Pop Quiz Time: How's Your Punctuation?


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About This Quiz

Its important to understand punctuation because when there is no punctuation its hard to tell where one thought begins and the other ends and that's why in this quiz we're going to see if you know the basic rules of punctuation in the English language are you ready

I want to work at Yahoo!.

You don't add a period when a sentence ends with an exclamation point or question mark. For example: I want to see "Hello Dolly!"

She spent over $1,0000!

This is incorrect. The comma should go after each pair of three digits. Therefore you get: $10,000.

I wonder what she's doing tonight?

This is not a direct question, but rather, an indirect question. That means that the question mark is not necessary.

I got a special price on the tickets (the expensive ones).

This is correct. Since the parenthetical isn't a full sentence, the period goes after the parenthetical.

Her term paper began with the word "imagine".

This is actually incorrect. The period should be placed inside the quotation marks.


Some publications include periods in acronyms, but others don't. It's a style choice - just be consistent when you type USA or U.S.A.

Yes I do want to go to the party.

This is incorrect. It should be, "Yes, I do want to go to the party."

I put one sentence here. And the next sentence here.

There is too much space between these sentences. Technically, there should only be one space between one sentence and the next. The old rule of adding two spaces after each period went out with the typewriter.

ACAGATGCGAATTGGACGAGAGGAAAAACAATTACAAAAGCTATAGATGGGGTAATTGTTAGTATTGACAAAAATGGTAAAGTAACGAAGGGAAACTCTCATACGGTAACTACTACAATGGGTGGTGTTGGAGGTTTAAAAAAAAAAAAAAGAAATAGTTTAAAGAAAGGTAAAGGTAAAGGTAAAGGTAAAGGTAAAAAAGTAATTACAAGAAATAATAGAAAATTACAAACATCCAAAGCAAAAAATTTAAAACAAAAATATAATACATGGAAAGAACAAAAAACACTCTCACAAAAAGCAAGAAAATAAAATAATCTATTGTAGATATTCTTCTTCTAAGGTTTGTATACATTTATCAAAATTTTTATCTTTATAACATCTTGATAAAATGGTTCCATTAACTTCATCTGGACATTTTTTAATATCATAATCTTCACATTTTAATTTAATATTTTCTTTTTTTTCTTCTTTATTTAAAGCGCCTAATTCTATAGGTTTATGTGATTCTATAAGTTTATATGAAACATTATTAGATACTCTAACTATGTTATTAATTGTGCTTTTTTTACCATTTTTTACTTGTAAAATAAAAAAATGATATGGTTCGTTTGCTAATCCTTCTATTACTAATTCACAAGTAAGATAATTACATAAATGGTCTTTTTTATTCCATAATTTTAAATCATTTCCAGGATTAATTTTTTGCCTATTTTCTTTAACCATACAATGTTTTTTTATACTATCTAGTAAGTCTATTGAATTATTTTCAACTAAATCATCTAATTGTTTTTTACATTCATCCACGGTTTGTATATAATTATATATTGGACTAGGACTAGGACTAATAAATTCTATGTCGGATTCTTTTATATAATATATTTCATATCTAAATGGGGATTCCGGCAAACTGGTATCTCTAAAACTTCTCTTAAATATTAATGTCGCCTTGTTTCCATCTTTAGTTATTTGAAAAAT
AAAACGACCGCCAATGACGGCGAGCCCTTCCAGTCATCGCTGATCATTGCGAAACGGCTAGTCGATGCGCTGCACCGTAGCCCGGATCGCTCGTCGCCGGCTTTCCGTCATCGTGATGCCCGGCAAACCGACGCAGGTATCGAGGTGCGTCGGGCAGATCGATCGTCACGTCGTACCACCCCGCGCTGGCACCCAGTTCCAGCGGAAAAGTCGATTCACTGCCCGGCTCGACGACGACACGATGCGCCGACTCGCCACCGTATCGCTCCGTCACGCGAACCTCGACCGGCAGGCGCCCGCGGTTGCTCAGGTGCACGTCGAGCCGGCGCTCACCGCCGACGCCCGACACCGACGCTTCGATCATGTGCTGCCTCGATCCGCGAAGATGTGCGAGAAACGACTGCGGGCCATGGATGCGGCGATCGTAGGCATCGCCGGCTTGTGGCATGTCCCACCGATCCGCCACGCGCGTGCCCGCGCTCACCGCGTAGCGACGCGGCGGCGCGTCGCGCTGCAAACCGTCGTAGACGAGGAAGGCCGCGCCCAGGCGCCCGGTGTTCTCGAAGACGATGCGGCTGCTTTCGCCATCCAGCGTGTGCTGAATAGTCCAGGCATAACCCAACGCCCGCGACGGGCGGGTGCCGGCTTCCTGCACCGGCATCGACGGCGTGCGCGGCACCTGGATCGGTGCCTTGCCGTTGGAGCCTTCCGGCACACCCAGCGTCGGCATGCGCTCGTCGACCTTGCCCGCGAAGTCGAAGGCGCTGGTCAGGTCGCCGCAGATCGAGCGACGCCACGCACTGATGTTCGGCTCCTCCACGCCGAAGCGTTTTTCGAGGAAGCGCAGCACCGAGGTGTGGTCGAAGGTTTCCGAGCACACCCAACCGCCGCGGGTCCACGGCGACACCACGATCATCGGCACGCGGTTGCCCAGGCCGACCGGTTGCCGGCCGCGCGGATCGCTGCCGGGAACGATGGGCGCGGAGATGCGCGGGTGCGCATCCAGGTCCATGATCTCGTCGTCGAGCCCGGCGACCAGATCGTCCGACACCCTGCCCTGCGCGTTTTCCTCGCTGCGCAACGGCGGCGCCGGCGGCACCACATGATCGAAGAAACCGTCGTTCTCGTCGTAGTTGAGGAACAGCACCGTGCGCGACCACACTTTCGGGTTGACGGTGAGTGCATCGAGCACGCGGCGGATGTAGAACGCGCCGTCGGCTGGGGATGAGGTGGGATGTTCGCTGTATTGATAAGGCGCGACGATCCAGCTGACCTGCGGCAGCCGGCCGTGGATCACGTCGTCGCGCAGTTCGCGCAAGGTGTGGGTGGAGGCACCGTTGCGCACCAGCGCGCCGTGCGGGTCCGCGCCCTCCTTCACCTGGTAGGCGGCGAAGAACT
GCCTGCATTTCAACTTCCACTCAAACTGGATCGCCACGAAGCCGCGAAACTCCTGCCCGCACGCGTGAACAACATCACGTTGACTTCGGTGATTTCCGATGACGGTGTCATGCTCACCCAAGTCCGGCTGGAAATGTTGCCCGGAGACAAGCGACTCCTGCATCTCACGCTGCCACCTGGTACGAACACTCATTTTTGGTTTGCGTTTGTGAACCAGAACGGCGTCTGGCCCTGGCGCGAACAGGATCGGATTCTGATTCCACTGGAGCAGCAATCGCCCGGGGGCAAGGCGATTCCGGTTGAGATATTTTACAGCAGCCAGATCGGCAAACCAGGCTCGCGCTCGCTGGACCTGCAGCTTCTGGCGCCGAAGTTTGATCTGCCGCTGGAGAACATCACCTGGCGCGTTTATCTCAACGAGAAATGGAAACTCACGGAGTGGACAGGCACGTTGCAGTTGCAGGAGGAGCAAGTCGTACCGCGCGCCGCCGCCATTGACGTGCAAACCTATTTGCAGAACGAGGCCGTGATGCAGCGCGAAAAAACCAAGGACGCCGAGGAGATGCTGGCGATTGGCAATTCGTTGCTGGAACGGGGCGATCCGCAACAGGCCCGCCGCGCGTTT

Would she pass the exam? she wondered.

This is correct. There should be a question mark after the first part of the sentence. There would be none if you said: She wondered whether she would pass the exam.

Have you read "Who's Afraid of Virginia Woolf?"

This is correct. There is no need to add another question mark, since there's one in the title.

Could you please stop doing that?

This is incorrect. Since it's a request, not really a question, there should not be a question mark at the end.

She was born in 1990 (1991?), and that's when the trouble began.

This is all right. You're allowed to express editorial uncertainty in a sentence in this manner.

She was feeling so happy!!!

You should never use an exclamation point so many times - except when texting with close friends. You need to use it sparingly, and never in multiples.

What on earth is happening?!

Again, this is no good. You do not want to follow up a question mark with any other punctuation. If this disappoints you, look up the word "interrobang."

"Stop that!", he yelled.

This is not correct. There's no need for the comma. It should read: "Stop that!" he yelled.

I saw the movie "mother!," and I didn't know what to think.

This is actually correct. If the exclamation point is part of a title, the comma after it is still retained. Also, the lower-case m is okay, because the movie title is stylized that way.

It took place on February 4, 1989.

This is correct. The comma occurs after the day and before the year.